MANILA, Philippines - Power rates will go up by at least 3.8 centavos per kilowatt-hour starting August, this time owing to an increase in the rates of the National Power Corp.
Napocor originally planned to implement the higher universal charge for missionary electrification (UCME) last February but opted to defer this for six months or until July as the Supreme Court (SC) deliberates on the rate hike dispute over the Manila Electric Co. (Meralco)’s December 2013 bill of P9.10 per kwh.
Effective August, Napocor will increase its UCME by P0.038 per kwh, raising the UCME to P0.15 from the prevailing rate of P0.1163 per kwh. This will be charged to power consumers.
Approved by the Energy Regulatory Commission (ERC), the UCME is a line item in consumers’ electricity bills, which is used to subsidize the cost of providing power to remote areas in the country that are not connected to the main grid.
In a resolution dated Feb. 4, Napocor said it moved to delay the implementation of higher universal charge to August to help ease the burden of consumers who are facing possible power rate hike from Meralco.
The state-owned power generation company deferred the higher charges upon the recommendation of Energy Secretary Carlos Jericho Petilla.
“There is a need to alleviate the burden (of consumers) from any increase in electricity rates pending the review of policies in the electricity industry,” Napocor said.
However, it said it could only defer the rate hike until July this year.
“Napocor has taken the initiative of reviewing its financial condition and has determined that it can support the budgetary requirements and ensure viability of its operations in the Napocor-Small Power Utilities Group areas for a maximum period of six months if it defers the implementation of UCME recoveries,” Napocor said in its resolution.
The ERC approved the deferment in a separate order.
“The collection of higher UCME will start in August,” the ERC said.
Napocor’s deferment came amid an ongoing power rate hike dispute covering Meralco’s December 2013 bill of P9.10 per kwh, which is still the subject of a 60-day temporary restraining order issued by the SC.
The high court has yet to decide on the issue.
Meanwhile, Meralco still owes its 5.2 million customers around P1.5 billion in refunds more than a decade after the SC ordered the company to return previous overcharges, a leader of the House minority bloc said yesterday.
“The problem with Meralco is that while it has been quick to distribute profits to shareholders by way of hefty cash dividends, and swift to jack up rates to the detriment of customers, the company tends to dawdle when it comes to repaying consumers,” Deputy Minority Leader Arnel Ty said.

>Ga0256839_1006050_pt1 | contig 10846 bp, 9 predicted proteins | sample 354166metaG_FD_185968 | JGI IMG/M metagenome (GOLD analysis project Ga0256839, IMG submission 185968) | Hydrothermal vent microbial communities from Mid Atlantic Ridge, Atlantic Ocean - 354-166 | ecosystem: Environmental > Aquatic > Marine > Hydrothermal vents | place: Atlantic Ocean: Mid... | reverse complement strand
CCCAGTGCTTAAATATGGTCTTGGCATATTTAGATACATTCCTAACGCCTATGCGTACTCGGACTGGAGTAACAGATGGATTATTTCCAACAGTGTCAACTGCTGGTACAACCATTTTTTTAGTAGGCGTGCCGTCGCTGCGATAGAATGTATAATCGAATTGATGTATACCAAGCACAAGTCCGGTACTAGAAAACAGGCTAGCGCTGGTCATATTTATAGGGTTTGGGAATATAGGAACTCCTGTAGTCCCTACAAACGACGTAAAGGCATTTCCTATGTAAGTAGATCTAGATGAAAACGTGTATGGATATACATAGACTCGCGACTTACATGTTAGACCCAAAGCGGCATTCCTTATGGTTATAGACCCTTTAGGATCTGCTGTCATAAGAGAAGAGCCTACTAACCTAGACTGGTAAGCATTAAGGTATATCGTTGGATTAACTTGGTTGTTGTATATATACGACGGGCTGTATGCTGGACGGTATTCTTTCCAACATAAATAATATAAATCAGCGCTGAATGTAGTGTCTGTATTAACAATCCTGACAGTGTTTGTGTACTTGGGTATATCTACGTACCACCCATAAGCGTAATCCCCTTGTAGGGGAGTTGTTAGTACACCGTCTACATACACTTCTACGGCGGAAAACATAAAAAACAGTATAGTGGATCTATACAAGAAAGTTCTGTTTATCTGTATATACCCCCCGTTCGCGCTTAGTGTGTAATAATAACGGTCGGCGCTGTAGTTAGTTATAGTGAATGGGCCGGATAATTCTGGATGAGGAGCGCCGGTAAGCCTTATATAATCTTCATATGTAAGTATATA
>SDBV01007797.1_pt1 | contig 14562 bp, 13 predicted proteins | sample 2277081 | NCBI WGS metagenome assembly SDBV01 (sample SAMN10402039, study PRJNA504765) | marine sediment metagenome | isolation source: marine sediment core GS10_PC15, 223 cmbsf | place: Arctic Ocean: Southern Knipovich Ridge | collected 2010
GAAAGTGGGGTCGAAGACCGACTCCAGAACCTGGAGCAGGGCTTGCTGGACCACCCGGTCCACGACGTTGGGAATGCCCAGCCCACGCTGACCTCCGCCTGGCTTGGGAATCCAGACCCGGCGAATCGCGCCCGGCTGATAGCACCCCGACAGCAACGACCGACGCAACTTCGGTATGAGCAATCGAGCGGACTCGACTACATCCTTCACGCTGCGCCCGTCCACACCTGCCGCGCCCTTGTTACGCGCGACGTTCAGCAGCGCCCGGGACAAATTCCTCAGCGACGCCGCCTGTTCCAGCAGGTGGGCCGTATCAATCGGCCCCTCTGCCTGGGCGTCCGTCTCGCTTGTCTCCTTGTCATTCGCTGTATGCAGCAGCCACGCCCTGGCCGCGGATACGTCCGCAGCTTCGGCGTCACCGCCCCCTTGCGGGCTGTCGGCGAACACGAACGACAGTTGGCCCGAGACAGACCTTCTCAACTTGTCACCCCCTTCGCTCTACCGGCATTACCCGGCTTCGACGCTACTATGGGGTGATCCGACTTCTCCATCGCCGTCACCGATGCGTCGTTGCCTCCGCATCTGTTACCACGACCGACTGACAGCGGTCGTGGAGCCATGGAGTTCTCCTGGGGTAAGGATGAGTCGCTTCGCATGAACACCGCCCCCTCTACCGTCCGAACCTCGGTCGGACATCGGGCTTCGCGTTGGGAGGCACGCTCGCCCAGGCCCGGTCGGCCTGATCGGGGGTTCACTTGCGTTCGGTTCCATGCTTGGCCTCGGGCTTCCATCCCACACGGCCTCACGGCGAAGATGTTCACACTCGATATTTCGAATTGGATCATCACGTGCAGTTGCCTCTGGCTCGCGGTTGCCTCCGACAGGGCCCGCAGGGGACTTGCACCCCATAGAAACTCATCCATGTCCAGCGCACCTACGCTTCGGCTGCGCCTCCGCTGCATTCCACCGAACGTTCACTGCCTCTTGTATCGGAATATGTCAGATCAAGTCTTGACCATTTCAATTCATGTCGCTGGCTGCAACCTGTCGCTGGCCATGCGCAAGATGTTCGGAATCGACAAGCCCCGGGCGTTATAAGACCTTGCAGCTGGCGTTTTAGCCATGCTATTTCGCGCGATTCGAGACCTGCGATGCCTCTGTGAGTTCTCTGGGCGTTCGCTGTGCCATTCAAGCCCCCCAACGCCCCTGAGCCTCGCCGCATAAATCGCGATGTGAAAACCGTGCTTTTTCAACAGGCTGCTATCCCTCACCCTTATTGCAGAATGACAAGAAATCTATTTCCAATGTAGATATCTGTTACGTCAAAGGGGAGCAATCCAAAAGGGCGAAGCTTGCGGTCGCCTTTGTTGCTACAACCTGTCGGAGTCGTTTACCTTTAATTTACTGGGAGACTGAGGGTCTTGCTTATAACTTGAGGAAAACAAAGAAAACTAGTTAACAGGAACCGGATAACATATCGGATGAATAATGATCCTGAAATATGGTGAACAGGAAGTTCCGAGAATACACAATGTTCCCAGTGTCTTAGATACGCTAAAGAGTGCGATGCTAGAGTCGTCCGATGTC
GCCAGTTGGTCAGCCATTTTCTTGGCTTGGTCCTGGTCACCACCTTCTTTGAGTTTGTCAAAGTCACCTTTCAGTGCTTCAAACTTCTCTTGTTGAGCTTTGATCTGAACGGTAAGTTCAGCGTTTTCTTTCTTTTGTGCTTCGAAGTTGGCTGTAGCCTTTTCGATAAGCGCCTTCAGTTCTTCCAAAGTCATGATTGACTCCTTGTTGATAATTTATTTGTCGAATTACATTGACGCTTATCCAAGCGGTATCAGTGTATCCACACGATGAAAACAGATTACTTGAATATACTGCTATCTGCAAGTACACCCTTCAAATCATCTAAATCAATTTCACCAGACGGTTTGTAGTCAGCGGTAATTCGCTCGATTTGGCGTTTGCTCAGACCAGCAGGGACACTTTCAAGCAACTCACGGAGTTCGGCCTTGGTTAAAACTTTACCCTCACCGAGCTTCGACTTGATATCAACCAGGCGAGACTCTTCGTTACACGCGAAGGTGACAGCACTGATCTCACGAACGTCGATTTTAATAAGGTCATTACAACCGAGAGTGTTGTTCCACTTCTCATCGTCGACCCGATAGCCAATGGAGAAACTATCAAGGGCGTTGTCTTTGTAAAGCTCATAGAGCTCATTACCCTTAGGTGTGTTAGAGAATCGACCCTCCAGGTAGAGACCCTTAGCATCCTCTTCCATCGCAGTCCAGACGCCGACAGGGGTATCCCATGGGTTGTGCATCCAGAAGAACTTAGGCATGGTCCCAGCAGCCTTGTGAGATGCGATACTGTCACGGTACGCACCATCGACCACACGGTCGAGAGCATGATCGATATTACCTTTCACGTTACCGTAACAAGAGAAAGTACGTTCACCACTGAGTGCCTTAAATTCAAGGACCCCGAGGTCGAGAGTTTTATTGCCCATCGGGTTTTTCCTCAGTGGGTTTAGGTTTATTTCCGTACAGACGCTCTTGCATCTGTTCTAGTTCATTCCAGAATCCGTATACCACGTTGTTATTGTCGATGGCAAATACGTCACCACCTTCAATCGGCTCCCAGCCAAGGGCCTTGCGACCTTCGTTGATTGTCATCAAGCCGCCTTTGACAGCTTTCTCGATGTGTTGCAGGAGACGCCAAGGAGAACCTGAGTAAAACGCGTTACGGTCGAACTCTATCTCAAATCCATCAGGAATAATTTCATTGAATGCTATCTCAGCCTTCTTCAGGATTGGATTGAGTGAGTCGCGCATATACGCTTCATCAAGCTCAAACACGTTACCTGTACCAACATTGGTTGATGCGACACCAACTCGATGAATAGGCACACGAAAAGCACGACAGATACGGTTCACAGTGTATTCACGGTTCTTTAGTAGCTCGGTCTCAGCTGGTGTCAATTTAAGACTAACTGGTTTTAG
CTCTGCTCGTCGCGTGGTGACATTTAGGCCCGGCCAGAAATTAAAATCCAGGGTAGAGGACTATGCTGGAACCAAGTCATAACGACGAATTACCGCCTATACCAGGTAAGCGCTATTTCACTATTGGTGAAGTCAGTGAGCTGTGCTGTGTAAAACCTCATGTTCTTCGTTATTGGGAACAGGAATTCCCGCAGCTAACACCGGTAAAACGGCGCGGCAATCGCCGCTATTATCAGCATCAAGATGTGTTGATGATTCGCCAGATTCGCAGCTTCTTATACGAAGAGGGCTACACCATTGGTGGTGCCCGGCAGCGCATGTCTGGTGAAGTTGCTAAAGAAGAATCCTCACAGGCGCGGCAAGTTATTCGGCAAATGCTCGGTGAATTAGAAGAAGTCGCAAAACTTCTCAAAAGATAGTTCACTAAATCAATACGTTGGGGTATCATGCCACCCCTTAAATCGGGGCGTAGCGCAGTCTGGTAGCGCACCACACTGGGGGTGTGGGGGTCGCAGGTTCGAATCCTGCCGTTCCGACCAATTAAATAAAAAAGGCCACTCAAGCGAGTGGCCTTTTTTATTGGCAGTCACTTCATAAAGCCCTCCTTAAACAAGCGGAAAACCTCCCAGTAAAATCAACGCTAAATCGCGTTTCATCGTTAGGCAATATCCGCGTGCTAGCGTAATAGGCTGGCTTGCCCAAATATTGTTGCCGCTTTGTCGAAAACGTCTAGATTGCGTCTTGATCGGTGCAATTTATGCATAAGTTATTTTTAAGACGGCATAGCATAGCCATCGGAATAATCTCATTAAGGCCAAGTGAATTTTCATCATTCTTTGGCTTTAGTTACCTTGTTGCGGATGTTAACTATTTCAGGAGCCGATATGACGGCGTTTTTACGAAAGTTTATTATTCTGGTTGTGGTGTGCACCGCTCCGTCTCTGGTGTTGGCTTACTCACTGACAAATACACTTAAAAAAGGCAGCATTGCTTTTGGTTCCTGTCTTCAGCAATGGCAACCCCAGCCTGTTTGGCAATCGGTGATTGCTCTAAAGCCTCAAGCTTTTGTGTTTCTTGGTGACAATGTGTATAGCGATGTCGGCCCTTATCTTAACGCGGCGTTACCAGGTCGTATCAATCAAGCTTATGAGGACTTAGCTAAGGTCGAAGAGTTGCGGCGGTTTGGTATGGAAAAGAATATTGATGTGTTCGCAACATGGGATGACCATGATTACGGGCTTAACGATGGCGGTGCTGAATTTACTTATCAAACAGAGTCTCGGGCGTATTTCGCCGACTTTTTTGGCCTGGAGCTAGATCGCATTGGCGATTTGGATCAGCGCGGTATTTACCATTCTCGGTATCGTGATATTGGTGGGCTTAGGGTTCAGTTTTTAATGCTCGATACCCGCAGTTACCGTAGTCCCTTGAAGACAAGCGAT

He urged the House committee on energy to inquire into Meralco’s failure to fully comply with the Nov. 15, 2003 SC ruling for the company to give back to its customers some P30.2 billion in overcharges.
He said the overcharges stemmed from prior years’ corporate income taxes, which were wrongfully charged by Meralco to its customers.
“We were told that up to now, or more than 10 years later, Meralco has yet to refund at least P1.5 billion to approximately 260,000 customers,” Ty said.
The lawmaker said the distributor has the means to settle the refunds, since it has been raking in billions in annual net profits.
He said the refunds should include interest.
Ty pointed out that Republic Act 7394 or The Consumer Protection Act mandates the state “to protect the interest of consumers, promote their general welfare, and to establish the standards of conduct for business and industry.”
A Meralco spokesman said they still have up to next year to complete the refunds.
Earlier, Ty urged Meralco to partially pay its power suppliers for electricity supplied in November and December, while it is awaiting SC resolution of the case involving its P4.15 per kwh rate increase.
The distributor’s suppliers have warned the public and the high court that unless they were paid, they might not be able to operate at full capacity since they needed money to buy fuel.
The SC has ended its hearings on oral arguments of the petitioners led by party-list group Bayan Muna, Meralco and the ERC.
It has also extended the 60-day temporary restraining order on Meralco’s rate increase. – With Jess Diaz